NSW police removed three protestors from Sydney’s 42nd Gay and Lesbian Mardi Gras parade after they attempted to block the official Liberal Party Float.
Mardi Gras and NSW Police have come under fire after protestors in a queer activist group called the Department of Homo Affairs, were forcibly removed at roughly 10 pm for carrying banners denouncing the Liberal Party, whose official float travelled behind them.
The banners included slogans such “turn back their float,” with one protestor also wearing a Scott Morrison mask. While the Department of Homo Affairs were not officially registered as part of Mardi Gras celebrations, they took to the streets to march anyway in a peaceful yet satirical protest of the Liberal government’s recent actions.
Police confirmed that while the three protestors were arrested, no charges were laid.
In a statement made on Sunday NSW Police Assistant Commissioner, Tony Crandell described the protest as “disappointing,” claiming that their removal was made to keep the parade a peaceful event.
“Police have come a long way in building relationships with the LGBTQI community and Sydney Gay and Lesbian Mardi Gras event organisers,” he said.
“However, it was disappointing that we were requested to remove three people from the parade ground for unauthorised entry. Their removal was done to ensure the event could continue to proceed in a safe and peaceful manner.”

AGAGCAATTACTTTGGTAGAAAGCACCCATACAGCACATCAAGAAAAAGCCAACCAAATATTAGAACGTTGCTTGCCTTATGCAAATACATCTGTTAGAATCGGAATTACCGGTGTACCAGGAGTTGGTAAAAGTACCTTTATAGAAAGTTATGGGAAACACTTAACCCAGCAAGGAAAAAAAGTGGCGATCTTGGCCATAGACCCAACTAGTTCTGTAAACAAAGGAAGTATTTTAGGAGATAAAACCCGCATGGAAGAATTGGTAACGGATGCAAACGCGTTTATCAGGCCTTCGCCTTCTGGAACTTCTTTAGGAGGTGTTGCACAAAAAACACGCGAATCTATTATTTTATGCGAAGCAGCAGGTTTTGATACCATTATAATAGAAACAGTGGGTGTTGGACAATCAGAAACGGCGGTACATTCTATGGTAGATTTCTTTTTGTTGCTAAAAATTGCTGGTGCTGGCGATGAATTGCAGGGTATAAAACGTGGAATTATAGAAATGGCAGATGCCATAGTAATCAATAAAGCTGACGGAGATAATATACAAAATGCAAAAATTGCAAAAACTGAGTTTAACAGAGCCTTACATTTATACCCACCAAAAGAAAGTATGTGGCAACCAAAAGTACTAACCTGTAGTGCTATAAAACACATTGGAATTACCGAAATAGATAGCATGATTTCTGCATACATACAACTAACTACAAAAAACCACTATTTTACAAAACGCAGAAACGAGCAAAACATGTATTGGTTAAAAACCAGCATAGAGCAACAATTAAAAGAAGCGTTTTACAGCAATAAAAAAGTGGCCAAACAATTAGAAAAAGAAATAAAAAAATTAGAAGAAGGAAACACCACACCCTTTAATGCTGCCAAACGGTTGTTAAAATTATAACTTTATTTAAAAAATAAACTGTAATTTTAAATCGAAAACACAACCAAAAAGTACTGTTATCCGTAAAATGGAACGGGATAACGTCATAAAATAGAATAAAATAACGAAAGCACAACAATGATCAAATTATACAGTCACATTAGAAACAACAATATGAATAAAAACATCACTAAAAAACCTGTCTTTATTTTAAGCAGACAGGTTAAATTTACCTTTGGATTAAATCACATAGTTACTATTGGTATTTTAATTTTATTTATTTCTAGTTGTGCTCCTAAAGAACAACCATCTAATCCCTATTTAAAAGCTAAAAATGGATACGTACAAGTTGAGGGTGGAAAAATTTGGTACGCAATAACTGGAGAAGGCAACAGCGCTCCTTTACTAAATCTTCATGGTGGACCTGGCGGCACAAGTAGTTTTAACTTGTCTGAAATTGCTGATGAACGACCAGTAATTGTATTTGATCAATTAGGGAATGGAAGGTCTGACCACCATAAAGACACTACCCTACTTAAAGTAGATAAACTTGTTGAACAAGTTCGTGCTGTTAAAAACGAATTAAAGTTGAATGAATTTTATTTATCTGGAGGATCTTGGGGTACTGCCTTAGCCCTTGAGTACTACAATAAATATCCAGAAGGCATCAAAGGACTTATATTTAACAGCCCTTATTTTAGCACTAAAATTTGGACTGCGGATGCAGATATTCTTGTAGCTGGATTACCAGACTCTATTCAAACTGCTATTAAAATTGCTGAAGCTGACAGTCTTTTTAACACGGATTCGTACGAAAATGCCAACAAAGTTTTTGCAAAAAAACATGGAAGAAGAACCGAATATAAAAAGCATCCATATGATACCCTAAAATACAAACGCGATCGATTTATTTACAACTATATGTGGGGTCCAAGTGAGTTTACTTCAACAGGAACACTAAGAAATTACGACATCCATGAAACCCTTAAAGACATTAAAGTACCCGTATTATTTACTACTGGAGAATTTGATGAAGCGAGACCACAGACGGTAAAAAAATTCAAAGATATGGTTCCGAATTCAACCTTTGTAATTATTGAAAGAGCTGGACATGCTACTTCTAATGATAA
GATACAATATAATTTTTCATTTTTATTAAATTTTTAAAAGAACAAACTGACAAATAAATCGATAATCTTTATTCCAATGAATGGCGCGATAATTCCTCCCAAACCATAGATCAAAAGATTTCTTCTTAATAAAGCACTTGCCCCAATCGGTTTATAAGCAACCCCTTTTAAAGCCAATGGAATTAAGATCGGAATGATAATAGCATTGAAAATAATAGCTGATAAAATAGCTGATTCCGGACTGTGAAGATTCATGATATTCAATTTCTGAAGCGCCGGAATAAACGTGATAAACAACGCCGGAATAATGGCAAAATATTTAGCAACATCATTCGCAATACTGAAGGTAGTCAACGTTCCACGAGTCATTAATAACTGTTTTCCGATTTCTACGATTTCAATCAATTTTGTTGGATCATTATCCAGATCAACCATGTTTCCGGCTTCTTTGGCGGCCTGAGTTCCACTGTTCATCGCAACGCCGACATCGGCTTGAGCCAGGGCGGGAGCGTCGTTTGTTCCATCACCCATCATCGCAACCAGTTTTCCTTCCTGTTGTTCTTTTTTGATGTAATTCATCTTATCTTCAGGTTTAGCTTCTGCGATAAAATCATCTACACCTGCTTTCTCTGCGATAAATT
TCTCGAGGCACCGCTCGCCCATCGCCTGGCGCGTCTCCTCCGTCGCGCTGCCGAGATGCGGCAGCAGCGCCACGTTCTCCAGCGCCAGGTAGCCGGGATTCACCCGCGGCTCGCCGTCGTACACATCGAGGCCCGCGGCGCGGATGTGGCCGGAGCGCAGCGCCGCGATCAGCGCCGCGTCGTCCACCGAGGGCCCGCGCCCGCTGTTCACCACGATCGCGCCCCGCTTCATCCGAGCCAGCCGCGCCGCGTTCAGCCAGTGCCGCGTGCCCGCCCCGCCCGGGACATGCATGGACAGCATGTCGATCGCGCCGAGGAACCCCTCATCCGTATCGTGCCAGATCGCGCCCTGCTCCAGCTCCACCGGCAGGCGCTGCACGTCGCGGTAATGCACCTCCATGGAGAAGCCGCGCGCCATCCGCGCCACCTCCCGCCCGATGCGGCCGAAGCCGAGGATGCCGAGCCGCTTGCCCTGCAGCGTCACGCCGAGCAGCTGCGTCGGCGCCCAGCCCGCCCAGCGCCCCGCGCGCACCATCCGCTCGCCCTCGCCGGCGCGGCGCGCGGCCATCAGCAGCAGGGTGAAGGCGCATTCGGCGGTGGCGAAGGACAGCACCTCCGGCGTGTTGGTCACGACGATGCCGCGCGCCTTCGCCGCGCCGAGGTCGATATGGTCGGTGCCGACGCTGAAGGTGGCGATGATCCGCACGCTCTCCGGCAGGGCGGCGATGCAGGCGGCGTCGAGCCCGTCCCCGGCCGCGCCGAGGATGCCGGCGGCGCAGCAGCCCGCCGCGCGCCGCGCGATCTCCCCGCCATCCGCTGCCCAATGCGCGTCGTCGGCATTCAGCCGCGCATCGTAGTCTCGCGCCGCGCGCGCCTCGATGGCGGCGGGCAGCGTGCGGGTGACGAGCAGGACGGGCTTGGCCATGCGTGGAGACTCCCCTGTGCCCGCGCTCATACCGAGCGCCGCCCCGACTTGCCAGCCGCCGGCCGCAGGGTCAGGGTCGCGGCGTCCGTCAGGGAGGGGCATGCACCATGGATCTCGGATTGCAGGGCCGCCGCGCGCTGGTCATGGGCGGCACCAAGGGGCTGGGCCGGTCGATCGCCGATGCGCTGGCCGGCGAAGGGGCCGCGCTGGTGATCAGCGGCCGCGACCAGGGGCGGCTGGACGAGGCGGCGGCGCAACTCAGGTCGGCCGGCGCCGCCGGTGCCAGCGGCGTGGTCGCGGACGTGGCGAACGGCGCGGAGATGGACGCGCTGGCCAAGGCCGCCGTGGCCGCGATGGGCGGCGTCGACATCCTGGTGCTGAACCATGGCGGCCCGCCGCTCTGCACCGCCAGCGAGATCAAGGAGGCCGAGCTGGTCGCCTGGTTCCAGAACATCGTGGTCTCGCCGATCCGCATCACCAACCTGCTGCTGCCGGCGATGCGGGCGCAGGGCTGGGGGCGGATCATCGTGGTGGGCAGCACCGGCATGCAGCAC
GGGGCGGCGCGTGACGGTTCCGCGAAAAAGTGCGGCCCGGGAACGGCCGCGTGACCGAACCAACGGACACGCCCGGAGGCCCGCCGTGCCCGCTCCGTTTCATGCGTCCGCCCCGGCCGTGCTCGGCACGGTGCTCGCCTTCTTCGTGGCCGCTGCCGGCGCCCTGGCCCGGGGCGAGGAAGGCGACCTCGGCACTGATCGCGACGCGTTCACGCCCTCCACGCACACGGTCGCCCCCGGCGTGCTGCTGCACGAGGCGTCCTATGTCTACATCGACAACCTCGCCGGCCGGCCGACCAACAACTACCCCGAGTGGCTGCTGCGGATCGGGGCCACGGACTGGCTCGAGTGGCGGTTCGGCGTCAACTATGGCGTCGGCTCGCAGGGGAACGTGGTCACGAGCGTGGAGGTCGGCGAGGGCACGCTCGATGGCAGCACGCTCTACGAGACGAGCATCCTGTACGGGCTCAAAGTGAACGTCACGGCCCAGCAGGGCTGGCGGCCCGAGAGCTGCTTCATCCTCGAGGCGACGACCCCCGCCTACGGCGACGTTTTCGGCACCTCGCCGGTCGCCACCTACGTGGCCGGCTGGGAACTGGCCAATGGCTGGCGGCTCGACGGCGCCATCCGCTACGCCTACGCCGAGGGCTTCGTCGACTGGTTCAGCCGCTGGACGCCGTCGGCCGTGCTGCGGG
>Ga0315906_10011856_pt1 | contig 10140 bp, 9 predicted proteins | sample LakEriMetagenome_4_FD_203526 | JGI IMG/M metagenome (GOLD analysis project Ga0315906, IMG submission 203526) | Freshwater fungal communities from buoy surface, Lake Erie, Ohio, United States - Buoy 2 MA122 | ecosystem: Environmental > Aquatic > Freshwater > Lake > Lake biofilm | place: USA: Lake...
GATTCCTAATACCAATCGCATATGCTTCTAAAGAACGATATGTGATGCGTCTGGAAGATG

The Department of Homo Affairs protested the Liberal parties float in an action of “queer solidarity” with First Nations communities who oppose the planned circumnavigation of a replica of the HMS Endeavour around Australia.
A member of The Department of Homo Affairs, known as Officer Hazardous Material, told Star Observer that LGBTQI people have a responsibility to continue advocating for other marginalised communities.
“I think to be queer is to have a politicised identity,” they said.
“I think if you look at our roots they come from black, First Nations, trans women. Our roots come out of some of the most intrusive forms of political violence and being queer is inherently political.
“You can’t see a group oppressed by state violence and then ignore the rights of another group oppressed by state violence.”